@Eivind: What is the difference between “allowed scrolling” and “scroll started” ? Is “allowed scrolling” basically the total number of page views? ( i.e same thing as “article loaded” – just a different name? ).

      Does your modified code allow you to track interactions with specific parts of a page ? e.g. read article, read comments, watched video, shared article e.t.c? I’d like to be able to get a much finer detail of info about specific on page events for each user visit. thx.

    5. says

      What is the difference between “allowed scrolling” and “scroll started” ? Is “allowed scrolling” basically the total number of page views? ( i.e same thing as “article loaded” – just a different name? ).

      “Allowed scrolling” is measuring if you have to scroll the article or not to read it based on the height of the article. If the article is so long that you have to scroll it, that will be tracked as “Allowed scrolling”. The difference between “Allowed scrolling” and “Pageviews” on my site is 2 %.

      Does your modified code allow you to track interactions with specific parts of a page ? e.g. read article, read comments, watched video, shared article e.t.c?

      No, my code doesn’t allow me to do that. But if you want to do that, I guess you can modify the Scroll Analytics for Jquery to do that.

    6. says

      @Elvind Not being a JS whiz myself I’d love it if you posted a copy of your version of the code. The changes you mention seem like they are exactly what I’d like to be using to gather my information but I’m not sure how to make them.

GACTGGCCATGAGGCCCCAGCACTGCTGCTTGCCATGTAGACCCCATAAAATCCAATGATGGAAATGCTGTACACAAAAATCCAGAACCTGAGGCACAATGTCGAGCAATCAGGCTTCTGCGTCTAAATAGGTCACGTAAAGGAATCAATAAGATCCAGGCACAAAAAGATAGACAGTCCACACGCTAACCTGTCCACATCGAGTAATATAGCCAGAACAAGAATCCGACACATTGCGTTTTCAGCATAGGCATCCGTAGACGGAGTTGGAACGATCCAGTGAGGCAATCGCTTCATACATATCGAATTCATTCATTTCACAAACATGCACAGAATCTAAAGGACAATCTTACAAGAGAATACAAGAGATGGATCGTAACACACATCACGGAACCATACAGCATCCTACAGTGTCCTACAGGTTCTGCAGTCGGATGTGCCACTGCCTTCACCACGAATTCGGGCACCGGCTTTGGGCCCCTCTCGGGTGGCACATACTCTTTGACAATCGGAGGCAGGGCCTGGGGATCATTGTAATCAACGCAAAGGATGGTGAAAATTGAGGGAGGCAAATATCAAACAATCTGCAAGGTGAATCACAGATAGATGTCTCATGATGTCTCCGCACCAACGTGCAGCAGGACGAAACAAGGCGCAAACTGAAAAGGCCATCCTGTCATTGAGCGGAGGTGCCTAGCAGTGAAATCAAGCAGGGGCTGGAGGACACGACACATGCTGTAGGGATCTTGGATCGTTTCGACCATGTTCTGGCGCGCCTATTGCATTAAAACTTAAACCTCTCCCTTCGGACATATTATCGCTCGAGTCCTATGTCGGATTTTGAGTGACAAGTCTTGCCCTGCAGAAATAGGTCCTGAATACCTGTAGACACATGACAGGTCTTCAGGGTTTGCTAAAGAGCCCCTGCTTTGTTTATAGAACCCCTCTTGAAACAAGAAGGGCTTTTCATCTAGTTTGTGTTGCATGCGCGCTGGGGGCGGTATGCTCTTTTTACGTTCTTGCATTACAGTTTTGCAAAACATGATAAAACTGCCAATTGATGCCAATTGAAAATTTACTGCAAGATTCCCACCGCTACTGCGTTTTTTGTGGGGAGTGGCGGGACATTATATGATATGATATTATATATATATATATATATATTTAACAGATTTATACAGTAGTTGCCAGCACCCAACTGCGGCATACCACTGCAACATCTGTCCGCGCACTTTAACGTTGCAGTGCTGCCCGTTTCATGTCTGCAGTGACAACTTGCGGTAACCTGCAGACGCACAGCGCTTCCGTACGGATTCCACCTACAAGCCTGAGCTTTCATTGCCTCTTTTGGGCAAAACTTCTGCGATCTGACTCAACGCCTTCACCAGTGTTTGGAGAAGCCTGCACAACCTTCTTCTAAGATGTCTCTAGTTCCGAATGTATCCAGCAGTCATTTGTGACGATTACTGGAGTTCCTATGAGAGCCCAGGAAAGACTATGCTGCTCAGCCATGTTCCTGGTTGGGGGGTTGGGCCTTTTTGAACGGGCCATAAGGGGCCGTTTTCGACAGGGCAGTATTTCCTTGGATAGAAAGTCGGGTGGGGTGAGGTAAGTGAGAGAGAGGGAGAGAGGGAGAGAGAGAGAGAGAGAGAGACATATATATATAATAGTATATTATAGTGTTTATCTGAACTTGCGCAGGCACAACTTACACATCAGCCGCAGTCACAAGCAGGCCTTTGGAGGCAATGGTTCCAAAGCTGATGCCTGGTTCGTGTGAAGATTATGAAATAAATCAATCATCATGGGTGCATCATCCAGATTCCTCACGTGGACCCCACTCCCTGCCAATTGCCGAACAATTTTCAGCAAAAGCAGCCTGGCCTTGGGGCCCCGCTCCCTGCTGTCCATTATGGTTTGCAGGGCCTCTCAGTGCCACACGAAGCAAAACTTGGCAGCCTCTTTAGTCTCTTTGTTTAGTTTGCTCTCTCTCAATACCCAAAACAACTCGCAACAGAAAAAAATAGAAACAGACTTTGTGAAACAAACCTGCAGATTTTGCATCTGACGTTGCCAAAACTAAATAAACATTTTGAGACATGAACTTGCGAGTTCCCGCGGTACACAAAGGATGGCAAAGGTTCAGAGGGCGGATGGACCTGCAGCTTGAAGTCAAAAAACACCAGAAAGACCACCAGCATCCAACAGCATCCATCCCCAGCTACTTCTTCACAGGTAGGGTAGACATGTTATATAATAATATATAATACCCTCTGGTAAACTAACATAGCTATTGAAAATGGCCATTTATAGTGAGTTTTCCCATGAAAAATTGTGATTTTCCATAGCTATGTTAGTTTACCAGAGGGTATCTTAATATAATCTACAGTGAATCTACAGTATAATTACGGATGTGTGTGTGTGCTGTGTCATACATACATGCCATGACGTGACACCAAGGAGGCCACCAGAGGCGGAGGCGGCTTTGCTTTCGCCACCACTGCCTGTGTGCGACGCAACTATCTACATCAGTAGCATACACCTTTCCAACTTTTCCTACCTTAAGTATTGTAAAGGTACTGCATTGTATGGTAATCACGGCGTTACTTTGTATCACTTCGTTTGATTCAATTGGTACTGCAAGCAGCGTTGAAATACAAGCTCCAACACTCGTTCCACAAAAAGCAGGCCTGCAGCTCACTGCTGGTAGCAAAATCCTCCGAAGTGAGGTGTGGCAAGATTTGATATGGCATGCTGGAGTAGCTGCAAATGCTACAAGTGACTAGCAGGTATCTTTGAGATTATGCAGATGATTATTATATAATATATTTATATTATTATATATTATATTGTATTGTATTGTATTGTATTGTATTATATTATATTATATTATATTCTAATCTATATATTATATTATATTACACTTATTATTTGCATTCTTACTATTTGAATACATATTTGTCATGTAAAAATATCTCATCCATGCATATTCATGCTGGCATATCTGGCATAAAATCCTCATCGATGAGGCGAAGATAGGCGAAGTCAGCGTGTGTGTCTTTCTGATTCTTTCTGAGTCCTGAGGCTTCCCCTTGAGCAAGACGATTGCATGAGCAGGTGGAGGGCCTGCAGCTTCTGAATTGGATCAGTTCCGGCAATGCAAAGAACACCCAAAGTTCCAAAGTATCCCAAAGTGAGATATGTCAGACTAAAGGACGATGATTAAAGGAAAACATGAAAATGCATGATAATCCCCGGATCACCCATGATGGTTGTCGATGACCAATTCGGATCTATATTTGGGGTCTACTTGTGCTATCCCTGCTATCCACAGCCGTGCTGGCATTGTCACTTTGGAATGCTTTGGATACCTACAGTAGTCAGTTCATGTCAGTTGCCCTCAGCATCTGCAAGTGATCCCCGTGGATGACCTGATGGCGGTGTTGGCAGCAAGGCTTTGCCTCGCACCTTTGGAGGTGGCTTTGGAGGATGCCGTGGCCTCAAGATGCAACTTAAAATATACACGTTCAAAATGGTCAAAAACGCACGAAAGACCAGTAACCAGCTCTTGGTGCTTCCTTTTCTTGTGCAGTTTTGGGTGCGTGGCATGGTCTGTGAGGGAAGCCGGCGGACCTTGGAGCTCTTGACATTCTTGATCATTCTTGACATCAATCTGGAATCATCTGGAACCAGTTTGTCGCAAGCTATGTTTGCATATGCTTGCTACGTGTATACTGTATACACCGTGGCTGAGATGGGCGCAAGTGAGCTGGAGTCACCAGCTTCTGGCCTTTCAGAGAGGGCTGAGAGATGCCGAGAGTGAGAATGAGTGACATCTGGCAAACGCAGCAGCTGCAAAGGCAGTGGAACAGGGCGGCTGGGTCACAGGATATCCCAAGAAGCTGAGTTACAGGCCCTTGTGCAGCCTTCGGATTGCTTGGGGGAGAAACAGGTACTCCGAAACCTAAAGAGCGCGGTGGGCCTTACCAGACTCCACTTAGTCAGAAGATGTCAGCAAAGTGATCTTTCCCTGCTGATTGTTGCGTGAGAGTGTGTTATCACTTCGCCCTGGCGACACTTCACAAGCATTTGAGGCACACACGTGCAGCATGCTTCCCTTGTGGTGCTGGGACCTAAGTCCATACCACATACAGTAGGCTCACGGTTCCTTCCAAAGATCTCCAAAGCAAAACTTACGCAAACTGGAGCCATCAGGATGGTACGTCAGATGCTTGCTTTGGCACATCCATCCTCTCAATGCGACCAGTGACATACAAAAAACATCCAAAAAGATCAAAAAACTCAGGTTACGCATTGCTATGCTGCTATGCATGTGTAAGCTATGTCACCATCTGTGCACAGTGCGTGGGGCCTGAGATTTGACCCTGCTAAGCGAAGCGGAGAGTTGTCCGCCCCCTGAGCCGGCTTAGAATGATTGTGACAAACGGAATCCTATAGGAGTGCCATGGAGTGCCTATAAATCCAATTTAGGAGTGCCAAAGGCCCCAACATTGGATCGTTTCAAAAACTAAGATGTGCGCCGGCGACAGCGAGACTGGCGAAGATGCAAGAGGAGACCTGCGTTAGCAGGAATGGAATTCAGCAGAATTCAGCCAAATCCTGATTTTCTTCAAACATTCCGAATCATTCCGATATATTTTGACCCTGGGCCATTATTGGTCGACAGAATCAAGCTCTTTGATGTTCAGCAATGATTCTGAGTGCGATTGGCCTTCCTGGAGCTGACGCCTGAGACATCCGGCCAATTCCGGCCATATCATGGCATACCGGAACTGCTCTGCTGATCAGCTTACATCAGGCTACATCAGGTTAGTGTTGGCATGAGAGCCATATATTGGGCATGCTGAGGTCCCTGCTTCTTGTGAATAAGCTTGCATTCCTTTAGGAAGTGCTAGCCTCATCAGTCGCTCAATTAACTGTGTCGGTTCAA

thanks in advance.

    7. says

      Those are some awesome GA tools! I have been wondering how far people actually read through the pages I’m tracking. I’m glad that your statistics show what I’ve been assuming in writing content and page design. Thanks!

    8. says

      Good Stuff Justin. I just finished up tracking for a similar app that does close to this. I also used Custom Variables to track steps on a personalization engine. I found using the reports much easier than trying to use Funnel Visualization, Goal Flow (or Events flow)!



    9. says

      I was thinking about the time lag before scrolling and then thought that perhaps there should be time tracking onfocus of the article instead of just the whole page, or at least the whole page(window?). Usually, when we read an article, we have our pointer over it or at least within the browser window so that we can actually scroll. If we load a an article to another tab, there’s no focus so the time tracking should not kick in. This would give you more accuracy about when the reader is actually ON the article doing something.